Being a hero is simple in a world of black and white. All you have to do is stand up to the bad guys and defend the weak. However, in a world made of shades of gray, it is much more difficult to know right from wrong. While I find that struggles of gray morality are much more emotionally satisfying and relevant to our daily lives, they are also incredibly difficult to write well. Too often in my experience, failed attempts come off as contrived, flat, or forced.
One of the masters of storytelling who consistently pulls it off is Nora Roberts. Though best known for her romances, I prefer the In Death series she writes under the pseudonym JD Robb. The series protagonist, Lieutenant Eve Dallas, is a murder cop in a late twenty first century version of New York City. Though the series starts off with clear-cut police procedurals, things become much more morally complicated as the story progresses.
In the course of the (as of now) 42 books, Dallas is repeatedly forced to face her assumptions on the nature of good and evil, justice, and her duty as a police detective. All the while, she does the best she can to seek justice for the murder victims and honor the badge the she treasures.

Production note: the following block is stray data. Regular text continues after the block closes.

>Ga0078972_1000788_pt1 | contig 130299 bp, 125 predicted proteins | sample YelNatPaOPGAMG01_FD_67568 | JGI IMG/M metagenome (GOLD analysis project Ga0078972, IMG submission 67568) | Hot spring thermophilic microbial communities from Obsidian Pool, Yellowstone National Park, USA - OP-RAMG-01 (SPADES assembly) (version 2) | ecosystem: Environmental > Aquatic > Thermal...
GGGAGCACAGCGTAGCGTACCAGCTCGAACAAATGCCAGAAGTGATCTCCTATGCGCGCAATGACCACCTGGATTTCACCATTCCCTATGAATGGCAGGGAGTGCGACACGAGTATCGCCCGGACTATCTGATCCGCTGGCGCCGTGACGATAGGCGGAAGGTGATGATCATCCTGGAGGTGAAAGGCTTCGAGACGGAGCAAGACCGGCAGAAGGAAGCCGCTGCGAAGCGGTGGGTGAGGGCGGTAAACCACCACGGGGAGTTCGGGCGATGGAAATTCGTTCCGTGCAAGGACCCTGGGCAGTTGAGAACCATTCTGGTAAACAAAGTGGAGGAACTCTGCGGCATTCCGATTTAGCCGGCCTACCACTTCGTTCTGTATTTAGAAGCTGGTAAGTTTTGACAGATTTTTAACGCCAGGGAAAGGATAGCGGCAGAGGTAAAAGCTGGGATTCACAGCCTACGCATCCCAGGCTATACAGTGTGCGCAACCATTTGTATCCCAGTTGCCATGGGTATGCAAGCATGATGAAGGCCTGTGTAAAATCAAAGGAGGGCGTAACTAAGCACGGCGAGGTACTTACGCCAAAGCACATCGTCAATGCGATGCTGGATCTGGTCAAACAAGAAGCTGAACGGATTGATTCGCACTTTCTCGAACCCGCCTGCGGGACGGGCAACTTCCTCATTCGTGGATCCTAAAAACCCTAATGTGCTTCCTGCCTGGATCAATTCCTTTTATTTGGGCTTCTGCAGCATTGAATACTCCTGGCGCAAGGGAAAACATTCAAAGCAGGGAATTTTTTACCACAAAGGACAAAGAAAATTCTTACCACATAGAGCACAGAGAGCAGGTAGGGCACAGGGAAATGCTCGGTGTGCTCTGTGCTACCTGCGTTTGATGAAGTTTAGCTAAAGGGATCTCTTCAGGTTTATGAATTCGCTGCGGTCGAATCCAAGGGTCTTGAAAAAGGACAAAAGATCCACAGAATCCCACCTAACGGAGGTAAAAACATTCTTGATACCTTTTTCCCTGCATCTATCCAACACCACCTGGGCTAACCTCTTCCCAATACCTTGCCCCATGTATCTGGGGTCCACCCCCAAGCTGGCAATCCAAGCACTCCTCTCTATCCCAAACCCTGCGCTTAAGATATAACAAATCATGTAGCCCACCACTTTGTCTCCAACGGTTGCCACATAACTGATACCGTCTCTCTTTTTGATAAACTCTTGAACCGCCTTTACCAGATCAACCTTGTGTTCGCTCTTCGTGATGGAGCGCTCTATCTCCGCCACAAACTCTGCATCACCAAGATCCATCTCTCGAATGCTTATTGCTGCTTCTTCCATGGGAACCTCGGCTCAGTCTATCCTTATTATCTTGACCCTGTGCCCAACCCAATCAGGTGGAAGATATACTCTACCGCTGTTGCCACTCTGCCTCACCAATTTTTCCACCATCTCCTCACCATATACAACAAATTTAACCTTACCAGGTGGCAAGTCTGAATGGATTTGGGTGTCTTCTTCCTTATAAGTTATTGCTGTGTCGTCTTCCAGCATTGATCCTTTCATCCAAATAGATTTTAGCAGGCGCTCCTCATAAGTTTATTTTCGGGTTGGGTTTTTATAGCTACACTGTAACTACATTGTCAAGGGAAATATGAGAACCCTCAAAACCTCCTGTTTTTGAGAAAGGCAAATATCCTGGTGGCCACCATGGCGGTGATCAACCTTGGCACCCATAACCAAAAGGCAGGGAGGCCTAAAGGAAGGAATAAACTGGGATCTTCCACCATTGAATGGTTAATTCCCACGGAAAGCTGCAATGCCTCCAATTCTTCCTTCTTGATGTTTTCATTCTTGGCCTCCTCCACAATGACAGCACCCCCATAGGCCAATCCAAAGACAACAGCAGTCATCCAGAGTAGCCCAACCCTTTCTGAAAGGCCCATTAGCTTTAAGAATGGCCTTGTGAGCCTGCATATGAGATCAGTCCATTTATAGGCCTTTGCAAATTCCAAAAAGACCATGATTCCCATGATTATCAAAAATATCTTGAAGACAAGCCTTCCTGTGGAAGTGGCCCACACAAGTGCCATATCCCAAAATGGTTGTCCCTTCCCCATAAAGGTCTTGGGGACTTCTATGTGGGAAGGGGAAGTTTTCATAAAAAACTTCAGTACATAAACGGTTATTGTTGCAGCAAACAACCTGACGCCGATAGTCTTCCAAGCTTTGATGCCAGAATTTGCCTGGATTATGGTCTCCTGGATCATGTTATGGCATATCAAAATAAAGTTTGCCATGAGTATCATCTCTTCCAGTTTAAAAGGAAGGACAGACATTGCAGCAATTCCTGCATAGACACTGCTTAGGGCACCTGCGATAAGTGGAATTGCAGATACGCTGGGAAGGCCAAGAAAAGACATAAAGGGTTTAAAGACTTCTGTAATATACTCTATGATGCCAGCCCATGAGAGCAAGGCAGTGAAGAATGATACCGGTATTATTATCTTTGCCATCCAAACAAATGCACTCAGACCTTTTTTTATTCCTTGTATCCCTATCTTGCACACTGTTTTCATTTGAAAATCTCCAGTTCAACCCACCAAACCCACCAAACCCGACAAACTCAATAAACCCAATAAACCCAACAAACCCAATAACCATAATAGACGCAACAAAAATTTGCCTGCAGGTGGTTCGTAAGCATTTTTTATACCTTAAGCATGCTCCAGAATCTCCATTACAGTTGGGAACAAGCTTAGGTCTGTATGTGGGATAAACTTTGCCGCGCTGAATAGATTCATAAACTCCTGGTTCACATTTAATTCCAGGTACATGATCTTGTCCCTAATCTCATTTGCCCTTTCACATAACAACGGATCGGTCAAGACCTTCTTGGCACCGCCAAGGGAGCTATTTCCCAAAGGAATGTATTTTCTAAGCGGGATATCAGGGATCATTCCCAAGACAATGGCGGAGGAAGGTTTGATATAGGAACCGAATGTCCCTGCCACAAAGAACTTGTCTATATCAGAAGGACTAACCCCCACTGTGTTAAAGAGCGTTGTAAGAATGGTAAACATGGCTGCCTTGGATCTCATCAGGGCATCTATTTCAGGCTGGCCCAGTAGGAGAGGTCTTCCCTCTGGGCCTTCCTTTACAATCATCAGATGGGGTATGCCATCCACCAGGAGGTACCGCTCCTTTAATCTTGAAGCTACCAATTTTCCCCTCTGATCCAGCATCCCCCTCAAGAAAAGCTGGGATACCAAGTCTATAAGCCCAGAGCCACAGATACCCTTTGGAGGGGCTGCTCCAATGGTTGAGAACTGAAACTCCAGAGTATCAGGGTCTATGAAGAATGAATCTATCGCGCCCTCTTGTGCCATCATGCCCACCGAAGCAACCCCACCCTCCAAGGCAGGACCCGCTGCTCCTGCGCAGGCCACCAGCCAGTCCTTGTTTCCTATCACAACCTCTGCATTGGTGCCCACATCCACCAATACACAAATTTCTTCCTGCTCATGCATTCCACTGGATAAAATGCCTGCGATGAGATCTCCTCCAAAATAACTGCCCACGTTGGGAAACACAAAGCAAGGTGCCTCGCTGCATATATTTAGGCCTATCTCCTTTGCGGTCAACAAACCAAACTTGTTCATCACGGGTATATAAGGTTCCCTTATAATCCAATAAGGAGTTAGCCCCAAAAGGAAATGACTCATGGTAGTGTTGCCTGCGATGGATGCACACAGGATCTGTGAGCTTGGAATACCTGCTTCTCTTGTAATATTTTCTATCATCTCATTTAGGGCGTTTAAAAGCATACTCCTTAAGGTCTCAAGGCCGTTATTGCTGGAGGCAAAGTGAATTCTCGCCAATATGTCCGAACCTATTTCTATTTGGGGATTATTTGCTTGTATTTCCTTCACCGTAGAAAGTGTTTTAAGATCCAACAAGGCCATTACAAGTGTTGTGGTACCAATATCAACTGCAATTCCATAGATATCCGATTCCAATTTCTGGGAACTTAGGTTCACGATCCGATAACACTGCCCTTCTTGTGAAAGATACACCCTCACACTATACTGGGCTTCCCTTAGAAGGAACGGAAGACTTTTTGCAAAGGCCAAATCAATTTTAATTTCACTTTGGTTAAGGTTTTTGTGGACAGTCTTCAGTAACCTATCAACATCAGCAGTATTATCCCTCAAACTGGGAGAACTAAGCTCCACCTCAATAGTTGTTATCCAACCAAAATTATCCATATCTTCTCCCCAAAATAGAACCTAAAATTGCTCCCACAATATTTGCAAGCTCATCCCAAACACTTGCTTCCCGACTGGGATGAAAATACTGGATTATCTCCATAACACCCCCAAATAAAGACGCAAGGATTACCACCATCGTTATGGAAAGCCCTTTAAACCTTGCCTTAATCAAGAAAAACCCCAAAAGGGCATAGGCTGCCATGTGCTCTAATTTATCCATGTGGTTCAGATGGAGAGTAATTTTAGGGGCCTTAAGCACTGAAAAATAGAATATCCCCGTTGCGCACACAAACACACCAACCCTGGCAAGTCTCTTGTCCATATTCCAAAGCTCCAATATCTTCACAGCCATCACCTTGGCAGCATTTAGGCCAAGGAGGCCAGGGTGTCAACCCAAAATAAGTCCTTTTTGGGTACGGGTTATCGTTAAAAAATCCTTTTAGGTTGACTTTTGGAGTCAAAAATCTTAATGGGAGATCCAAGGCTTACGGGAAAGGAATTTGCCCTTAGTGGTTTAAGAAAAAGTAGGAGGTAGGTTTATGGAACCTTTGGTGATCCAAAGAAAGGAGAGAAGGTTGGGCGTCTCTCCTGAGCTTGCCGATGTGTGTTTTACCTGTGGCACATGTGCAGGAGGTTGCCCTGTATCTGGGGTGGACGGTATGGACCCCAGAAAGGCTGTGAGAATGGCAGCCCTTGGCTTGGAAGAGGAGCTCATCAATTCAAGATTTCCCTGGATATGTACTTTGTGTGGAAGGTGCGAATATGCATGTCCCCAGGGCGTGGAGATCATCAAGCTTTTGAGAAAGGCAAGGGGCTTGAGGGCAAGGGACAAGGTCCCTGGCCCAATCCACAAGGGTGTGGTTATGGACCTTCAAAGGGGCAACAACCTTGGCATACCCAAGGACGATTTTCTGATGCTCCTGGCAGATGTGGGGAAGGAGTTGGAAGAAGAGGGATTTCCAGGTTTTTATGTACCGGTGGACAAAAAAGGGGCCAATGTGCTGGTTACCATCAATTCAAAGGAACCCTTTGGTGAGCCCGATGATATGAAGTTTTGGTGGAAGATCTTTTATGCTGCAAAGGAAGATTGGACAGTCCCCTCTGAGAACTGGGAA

One of best examples of this was in book 39 in the series, Festive in Death. The victim, a personal trainer named Trey Ziegler, immediately comes off as a gigantic asshole. Arrogant, narcissistic, and a serial womanizer and cheat, he’s just the sort of guy for whom few tears are shed when he is found dead in his apartment. As the investigation progresses, however, he goes from asshole to despicable criminal when it comes to light that he is also a serial rapist and blackmailer.
Robb does everything in her power to make both her readers and her protagonist hate the man. In fact, several characters through the course of the book suggest by implication or overt statement that the killer did the world a favor. While many of us would give into the temptation to buy the killer a drink or let the case go cold, Dallas works hard to find justice for a despicable man.
I admire Eve Dallas because she is a paragon of justice. Unfortunately, we seem to live in a world where too many people justify immoral actions by pointing to others and saying, “But they are worse!” Stories are meant to show us examples of what we should aspire to in our own lives. Eve’s morality isn’t defined by the wickedness of the victims she stands for, nor should our actions be defined by the wrongdoing of others. In a world filled with shades of gray, being a hero is a matter of choice. It’s as true in fiction as it is in life.Tags: Sequence 08: Stories I Love